With the flush of spring growth, bloat can become a distinct possibility.
Bloat occurs in cattle following the rapid consumption of lush, fast growing, immature, legume (clover or lucerne) dominant pastures. It is seen much less commonly on grass dominant pastures.
Bloat is caused by an increase in gas pressure within the rumen (paunch) as the feeds are fermented. The gas builds up in the rumen as small bubbles or foam that cannot be belched out when the animal chews its cud.
The first sign of bloat is a tight distended abdomen, particularly on the left side. On occasions, the only indication of trouble is bloated animals dead in the paddock.
Death occurs due to the pressure of the rumen on the lungs and major blood vessels, leading to lung and heart failure.
Death from bloat can occur quickly, sometimes within 30 minutes of grazing pastures at risk, therefore the emphasis must be on prevention rather than treatment post the incident.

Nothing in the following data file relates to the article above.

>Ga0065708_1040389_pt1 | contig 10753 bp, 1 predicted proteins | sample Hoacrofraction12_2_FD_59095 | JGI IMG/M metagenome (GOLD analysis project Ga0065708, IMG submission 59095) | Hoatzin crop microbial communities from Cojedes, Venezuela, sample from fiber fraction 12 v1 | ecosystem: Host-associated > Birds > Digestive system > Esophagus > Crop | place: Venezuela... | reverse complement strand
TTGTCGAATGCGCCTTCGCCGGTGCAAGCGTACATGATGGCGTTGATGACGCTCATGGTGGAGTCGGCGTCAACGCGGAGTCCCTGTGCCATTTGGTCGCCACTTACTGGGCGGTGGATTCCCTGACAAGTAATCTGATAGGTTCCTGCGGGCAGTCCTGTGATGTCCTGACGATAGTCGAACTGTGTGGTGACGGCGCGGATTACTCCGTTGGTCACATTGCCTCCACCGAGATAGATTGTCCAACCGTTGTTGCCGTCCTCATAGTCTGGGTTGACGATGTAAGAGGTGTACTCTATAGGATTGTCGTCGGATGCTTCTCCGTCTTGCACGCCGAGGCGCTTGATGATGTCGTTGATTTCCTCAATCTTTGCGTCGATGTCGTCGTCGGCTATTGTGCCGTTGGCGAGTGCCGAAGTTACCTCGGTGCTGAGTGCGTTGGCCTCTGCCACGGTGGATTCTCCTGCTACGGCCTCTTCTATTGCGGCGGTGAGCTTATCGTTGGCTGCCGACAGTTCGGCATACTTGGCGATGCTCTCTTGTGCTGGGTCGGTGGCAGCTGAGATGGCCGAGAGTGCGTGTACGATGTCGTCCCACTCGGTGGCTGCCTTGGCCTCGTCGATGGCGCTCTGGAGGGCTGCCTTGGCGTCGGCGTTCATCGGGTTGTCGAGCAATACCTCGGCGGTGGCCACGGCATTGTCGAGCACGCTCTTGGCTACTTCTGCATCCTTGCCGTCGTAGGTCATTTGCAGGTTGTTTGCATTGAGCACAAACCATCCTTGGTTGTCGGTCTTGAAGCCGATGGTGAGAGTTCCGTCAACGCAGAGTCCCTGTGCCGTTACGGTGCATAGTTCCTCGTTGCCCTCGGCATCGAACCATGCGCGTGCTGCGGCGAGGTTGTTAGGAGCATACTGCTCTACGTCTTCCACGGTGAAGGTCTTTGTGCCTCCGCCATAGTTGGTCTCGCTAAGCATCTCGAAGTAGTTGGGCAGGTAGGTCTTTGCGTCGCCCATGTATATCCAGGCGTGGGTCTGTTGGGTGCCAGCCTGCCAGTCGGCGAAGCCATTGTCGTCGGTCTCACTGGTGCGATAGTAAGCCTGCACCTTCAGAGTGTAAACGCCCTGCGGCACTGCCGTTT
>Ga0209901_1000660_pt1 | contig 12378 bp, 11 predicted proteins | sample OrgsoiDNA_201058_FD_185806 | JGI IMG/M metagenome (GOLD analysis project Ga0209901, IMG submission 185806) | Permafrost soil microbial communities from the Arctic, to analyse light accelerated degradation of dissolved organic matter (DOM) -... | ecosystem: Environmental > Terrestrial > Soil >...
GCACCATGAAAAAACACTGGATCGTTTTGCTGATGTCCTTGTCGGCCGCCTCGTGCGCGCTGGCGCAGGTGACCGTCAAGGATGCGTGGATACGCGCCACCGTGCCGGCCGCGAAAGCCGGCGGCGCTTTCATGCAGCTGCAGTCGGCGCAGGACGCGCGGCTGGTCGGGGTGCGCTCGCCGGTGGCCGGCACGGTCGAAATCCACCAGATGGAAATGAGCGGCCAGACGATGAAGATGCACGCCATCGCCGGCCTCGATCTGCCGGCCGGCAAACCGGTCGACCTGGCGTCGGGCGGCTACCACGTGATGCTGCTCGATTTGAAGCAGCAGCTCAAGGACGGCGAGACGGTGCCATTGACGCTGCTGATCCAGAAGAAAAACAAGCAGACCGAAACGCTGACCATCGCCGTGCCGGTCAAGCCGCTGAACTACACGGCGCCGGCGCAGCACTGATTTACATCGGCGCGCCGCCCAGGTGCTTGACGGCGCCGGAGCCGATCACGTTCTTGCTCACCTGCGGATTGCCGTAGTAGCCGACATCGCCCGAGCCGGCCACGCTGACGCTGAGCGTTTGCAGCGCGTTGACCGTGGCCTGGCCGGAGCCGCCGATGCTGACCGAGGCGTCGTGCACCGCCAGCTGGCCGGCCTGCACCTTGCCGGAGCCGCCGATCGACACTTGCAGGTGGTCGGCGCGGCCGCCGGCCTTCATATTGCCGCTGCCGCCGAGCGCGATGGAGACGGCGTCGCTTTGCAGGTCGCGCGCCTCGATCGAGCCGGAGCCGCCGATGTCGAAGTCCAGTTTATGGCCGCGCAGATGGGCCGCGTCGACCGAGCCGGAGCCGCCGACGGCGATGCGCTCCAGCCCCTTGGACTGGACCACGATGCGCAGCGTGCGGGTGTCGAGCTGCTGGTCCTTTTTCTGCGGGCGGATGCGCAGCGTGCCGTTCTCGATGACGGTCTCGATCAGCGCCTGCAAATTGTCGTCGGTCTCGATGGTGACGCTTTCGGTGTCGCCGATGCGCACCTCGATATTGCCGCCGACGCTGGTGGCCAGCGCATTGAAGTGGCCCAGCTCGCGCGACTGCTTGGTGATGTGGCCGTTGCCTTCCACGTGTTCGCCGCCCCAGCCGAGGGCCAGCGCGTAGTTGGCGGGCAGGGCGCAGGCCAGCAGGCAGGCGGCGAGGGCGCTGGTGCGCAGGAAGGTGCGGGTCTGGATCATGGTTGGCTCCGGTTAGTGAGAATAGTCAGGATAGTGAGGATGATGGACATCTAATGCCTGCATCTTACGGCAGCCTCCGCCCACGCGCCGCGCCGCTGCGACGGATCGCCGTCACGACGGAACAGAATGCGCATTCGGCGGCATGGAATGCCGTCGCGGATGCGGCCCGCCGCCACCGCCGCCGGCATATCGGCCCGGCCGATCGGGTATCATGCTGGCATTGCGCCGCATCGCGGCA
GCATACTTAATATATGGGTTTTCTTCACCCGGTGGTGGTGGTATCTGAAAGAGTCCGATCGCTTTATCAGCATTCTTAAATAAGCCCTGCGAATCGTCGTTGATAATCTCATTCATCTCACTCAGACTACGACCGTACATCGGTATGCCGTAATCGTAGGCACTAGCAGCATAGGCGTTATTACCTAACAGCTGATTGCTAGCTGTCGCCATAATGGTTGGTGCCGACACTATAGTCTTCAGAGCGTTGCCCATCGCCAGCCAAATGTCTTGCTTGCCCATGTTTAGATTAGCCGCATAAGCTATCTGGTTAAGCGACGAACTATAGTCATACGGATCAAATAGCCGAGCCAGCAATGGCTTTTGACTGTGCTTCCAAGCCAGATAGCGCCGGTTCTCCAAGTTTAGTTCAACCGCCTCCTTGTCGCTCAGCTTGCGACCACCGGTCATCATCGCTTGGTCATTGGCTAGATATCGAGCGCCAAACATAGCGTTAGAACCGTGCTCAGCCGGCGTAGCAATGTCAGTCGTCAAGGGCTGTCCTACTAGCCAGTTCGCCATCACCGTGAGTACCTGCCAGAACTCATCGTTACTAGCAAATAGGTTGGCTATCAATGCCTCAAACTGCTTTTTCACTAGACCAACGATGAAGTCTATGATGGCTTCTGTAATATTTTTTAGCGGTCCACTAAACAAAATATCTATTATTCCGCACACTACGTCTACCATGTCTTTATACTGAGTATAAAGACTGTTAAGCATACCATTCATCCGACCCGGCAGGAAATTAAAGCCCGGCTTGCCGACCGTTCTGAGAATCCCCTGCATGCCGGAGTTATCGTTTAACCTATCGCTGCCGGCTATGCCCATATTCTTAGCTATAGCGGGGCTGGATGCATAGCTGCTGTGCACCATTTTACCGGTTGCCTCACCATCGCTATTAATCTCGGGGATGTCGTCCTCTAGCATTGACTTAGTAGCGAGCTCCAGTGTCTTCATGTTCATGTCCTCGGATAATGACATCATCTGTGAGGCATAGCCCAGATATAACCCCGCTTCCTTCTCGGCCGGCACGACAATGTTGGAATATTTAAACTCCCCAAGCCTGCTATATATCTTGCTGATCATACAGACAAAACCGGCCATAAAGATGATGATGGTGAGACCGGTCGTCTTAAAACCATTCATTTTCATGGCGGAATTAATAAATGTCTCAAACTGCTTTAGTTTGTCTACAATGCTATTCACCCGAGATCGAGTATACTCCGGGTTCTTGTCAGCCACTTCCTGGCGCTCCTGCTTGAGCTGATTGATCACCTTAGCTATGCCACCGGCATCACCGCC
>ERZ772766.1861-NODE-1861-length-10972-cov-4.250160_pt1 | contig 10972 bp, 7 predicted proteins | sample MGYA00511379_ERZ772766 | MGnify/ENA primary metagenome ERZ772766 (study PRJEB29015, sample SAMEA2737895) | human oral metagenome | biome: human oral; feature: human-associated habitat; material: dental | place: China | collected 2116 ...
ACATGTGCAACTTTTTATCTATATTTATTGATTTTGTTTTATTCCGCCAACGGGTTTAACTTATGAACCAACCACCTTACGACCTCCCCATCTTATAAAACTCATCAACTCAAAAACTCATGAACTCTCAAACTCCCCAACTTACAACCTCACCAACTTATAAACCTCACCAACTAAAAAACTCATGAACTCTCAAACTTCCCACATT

Hungry cattle should be prevented from gorging themselves on at-risk pastures, therefore, feed-out hay prior to introducing cattle onto possibly hazardous paddocks.
In addition, a range of treatments are available to help prevent bloat. These include bloat blocks, bloat licks, medicated water supply, drenching and pasture spraying. The suitability of each treatment approach varies depending on the circumstances.
Many bloat deaths may actually be caused by pulpy kidney. Bloat slows down the passage of food through the gut allowing the pulpy kidney bacteria to multiply and kill the cow.
All cattle should have an annual vaccination for pulpy kidney and other clostridia.
The best time to vaccinate is before a high-risk period such as spring.
For further advice, please contact your local veterinarian or your Agriculture Victoria veterinary or animal health officer, or in NSW, your Local Land Services.
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